"We nonviolently oppose the reliance on unilateral military actions rather than cooperative diplomacy."


December 17, 2015

This week Iraqi forces took back some territory on the outskirts of Ramadi, according to a press release issued in Iraq on Tuesday.  One neighborhood and a glass factory were named.  This meager progress, it is said, "could advance government efforts to fully retake Ramadi" (Jerusalem Post, Dec. 18, 2015).

The capital of Anbar Province, once a city of 900,000, fell to ISIS on May 15, 2015.  For months Iraqi leaders in Baghdad have promised an imminent campaign to retake the now largely deserted city, which is said to be held by a few hundred ISIS fighters.

The same day the press release was issued, U.S. Defense Secretary Ashton Carter was in Baghdad to counter criticisms of the Obama administration for not doing enough to combat ISIS.  Also on Tuesday, President Obama spent time with a dozen journalists in order to address these criticisms, which have been heard by millions of Americans in debates featuring the candidates for the 2016 GOP presidential nomination.

In Baghdad, the secretary of defense pleaded for Iraq to let the U.S. help in the Ramadi campaign.  In a meeting with Khaled al-Obeidi, his Iraqi counterpart, Ashton Carter said:  "We do want to help you build on your success in Ramadi, to move toward Mosul.  It’s your victory, and it’s your advance.  But we look forward to . . . increased opportunities, at your request, with your permission, to assist you in making that move" (Washington Post, Dec. 16, 2015).

The American public, however, is unenthusiastic about sending American soldiers back to Iraq.  On Dec. 11 the Pittsburgh Post-Gazette editorialized that Ashton's wish to provide attack helicopters and American field advisers was "astonishing."  "Americans fought and died once already to liberate Ramadi during the Sunni uprising," the Post-Gazette said.  "To do it again would be re-fighting the same Iraqi battle.  For what?"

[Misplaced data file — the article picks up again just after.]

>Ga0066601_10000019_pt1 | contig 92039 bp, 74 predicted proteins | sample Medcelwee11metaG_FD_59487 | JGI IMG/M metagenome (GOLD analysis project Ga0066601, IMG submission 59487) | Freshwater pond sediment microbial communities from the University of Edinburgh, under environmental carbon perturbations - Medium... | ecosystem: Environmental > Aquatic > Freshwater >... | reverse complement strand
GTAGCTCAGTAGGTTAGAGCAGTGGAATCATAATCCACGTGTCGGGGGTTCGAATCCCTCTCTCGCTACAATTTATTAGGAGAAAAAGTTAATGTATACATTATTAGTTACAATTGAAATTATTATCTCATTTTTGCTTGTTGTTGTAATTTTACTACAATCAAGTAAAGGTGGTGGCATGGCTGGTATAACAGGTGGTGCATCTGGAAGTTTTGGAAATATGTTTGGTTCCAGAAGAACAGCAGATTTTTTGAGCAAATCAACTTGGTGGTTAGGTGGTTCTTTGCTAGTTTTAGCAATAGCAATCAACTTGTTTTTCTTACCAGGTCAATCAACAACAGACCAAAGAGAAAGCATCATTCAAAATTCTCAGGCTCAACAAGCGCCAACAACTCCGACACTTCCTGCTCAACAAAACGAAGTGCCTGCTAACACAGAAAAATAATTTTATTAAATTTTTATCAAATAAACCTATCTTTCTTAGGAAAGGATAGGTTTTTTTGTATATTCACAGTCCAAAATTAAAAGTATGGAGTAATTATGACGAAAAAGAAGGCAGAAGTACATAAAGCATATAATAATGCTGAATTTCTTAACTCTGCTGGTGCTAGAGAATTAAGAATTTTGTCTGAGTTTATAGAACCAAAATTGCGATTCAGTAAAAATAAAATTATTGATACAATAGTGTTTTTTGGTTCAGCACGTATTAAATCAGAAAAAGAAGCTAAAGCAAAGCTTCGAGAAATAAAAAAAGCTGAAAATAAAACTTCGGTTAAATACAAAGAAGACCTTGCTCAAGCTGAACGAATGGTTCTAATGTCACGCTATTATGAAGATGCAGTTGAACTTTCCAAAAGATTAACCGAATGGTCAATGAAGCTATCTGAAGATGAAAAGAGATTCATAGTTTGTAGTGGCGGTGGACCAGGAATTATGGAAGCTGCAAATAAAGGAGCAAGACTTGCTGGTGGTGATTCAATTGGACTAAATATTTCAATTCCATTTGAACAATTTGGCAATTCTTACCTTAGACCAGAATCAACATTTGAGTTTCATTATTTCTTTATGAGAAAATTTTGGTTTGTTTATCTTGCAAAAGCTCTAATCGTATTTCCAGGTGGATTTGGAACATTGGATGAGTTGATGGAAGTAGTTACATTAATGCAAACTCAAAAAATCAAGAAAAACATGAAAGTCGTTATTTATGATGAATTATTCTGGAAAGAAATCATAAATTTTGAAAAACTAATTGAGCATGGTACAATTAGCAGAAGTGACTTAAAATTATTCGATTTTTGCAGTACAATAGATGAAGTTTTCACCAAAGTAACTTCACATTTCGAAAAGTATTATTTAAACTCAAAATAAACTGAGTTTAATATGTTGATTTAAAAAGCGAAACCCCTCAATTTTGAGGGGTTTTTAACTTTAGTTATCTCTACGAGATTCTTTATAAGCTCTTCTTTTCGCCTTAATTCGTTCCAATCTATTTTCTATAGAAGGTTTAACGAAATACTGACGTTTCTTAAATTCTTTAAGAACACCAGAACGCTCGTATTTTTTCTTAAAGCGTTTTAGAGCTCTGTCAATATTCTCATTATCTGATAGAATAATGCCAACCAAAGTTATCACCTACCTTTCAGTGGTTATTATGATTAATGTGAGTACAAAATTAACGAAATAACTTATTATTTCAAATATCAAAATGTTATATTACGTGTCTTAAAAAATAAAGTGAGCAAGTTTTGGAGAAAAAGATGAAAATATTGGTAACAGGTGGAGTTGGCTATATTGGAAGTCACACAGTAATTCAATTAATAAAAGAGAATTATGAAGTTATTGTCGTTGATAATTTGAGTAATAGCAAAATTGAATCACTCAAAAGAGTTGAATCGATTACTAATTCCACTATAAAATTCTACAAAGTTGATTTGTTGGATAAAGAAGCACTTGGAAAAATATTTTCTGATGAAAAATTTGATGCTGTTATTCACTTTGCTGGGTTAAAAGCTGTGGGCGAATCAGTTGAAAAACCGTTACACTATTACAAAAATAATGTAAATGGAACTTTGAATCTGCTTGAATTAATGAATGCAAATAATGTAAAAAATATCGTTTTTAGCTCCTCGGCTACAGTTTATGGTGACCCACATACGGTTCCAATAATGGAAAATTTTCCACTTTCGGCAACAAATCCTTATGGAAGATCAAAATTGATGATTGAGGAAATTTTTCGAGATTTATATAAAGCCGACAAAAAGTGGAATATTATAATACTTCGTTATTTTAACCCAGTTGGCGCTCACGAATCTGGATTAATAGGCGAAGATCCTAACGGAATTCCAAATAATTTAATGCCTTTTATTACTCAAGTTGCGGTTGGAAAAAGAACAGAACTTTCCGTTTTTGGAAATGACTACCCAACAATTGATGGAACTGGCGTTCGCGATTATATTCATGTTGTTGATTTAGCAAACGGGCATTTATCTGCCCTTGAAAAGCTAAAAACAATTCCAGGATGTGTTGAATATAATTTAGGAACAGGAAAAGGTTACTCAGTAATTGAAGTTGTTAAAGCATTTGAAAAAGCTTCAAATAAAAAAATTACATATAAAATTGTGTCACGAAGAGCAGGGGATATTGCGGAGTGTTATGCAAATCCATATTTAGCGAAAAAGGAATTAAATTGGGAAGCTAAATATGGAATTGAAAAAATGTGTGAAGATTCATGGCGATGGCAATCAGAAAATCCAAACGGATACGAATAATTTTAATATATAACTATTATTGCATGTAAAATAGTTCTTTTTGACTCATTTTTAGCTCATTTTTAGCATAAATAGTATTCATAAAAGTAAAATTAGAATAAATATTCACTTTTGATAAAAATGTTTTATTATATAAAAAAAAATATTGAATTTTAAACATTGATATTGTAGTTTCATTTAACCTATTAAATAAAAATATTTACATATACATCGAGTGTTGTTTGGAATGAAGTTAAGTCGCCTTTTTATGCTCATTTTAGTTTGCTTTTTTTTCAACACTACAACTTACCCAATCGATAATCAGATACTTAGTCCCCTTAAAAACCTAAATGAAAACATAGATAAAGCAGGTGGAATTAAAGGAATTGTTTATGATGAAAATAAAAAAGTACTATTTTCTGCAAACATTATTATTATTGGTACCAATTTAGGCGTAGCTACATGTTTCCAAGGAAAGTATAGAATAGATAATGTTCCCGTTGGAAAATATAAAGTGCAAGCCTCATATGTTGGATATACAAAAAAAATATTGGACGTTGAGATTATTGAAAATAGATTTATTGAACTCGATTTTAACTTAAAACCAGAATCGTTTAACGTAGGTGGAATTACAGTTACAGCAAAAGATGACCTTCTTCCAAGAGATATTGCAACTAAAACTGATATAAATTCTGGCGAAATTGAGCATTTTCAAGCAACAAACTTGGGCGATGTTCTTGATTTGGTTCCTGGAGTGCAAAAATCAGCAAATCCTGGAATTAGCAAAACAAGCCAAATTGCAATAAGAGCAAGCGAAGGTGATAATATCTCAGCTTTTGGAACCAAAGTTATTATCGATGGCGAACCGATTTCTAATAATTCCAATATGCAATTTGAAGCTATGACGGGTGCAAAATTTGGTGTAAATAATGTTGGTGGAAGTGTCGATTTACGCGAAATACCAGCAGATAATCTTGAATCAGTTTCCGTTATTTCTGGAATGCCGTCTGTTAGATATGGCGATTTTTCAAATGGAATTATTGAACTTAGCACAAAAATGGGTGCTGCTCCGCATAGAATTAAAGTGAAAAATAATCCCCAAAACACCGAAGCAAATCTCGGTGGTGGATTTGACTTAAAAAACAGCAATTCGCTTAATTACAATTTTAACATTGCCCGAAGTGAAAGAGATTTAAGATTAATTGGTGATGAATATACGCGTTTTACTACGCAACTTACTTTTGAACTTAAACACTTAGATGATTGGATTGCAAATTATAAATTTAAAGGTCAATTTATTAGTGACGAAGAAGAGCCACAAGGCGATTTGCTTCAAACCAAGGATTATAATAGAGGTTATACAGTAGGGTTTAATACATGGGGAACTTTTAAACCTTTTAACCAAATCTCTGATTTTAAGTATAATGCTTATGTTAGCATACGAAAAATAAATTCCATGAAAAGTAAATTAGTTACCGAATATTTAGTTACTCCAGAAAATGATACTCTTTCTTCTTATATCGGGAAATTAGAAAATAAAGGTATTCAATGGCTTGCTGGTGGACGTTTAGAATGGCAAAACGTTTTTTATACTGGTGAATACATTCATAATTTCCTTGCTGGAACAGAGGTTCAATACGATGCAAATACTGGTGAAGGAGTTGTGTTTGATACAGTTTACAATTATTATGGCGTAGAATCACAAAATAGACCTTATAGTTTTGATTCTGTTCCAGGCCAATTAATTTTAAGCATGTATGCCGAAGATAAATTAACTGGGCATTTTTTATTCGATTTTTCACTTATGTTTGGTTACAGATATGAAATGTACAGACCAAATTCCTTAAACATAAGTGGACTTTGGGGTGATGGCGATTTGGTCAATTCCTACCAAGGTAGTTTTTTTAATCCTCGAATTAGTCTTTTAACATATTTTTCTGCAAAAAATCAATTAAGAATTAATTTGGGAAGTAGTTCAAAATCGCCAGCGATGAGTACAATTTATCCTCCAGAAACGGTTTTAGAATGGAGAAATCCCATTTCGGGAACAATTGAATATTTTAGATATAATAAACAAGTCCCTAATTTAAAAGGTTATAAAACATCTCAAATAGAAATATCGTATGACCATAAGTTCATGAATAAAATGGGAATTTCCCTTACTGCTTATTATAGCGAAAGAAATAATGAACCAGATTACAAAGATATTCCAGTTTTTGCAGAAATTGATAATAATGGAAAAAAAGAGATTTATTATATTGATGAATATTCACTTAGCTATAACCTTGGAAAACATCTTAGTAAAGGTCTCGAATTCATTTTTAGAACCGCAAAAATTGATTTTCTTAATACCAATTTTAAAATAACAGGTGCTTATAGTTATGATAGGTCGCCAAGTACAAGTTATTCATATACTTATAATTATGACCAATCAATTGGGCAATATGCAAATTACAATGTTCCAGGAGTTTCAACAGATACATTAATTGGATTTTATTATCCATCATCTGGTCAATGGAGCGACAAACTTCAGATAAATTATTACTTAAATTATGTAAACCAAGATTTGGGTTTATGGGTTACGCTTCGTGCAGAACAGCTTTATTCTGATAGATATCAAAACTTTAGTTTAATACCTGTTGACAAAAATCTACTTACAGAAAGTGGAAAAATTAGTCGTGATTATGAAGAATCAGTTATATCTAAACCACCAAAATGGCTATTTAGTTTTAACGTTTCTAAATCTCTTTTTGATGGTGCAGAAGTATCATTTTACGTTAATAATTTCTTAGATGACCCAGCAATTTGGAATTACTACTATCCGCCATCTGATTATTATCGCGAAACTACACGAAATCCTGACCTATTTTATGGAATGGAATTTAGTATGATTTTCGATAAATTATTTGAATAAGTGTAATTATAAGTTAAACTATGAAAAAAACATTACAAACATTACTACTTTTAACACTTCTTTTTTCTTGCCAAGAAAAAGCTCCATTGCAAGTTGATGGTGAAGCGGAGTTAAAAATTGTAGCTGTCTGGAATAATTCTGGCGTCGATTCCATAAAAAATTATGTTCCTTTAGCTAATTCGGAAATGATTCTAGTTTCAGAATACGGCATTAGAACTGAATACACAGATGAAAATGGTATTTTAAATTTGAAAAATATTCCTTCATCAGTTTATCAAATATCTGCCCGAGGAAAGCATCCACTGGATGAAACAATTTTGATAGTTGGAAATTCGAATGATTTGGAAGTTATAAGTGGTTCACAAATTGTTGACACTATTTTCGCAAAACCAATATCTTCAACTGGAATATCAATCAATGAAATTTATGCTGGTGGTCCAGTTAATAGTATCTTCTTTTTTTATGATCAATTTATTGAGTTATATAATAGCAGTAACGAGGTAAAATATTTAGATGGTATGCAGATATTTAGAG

This was the battle of Ramadi, from April to November 2006, in which about 80 American soldiers died fighting Abu Musab al-Zarqawi's forces.  They called themselves al-Qaeda in Iraq (AQI), but when Zarqawi was killed in the course of the battle, the Islamic State of Iraq succeeded AQI.  Abu Omar al-Baghdadi was proclaimed the emir of the group, which was the nucleus of an entity that has, as all the world knows, now extended its reach from Iraq into Syria and become the Islamic State.  This remarkable development occurred after Abu Omar was killed in 2010 and Abu Bakr al-Baghdadi took charge.  In June 2014, just after his forces took Mosul, Abu Bakr declared himself the Caliph Ibrahim, with religious, political, and military authority over all Muslims around the world.

ISIS's amazing successes on the battlefield and even more amazing appeal to young recruits have now put it at the center of international geopolitics.  Since attackers killed 130 in Paris on Nov. 13 and fourteen in San Bernardino, California, on Dec. 2, reportedly in the name of the ISIS, discussions of what to do about it have achieved a new prominence.

In ISIS the world confronts an unspeakably brutal, fanatical ideology.  Since Americans are among its targets, it is doubtless inevitable that the United States participate in the campaign to defeat it.  But having launched an illegal war in Iraq in 2003 and violated its own laws and principles, why should the U.S. play more than a supporting role?  To have the U.S. at the head of such a campaign is precisely what ISIS wants.  But is it in the interest of the United States to boost the appeal of ISIS's unholy quixotism?


"We nonviolently oppose the reliance on unilateral military actions rather than cooperative diplomacy."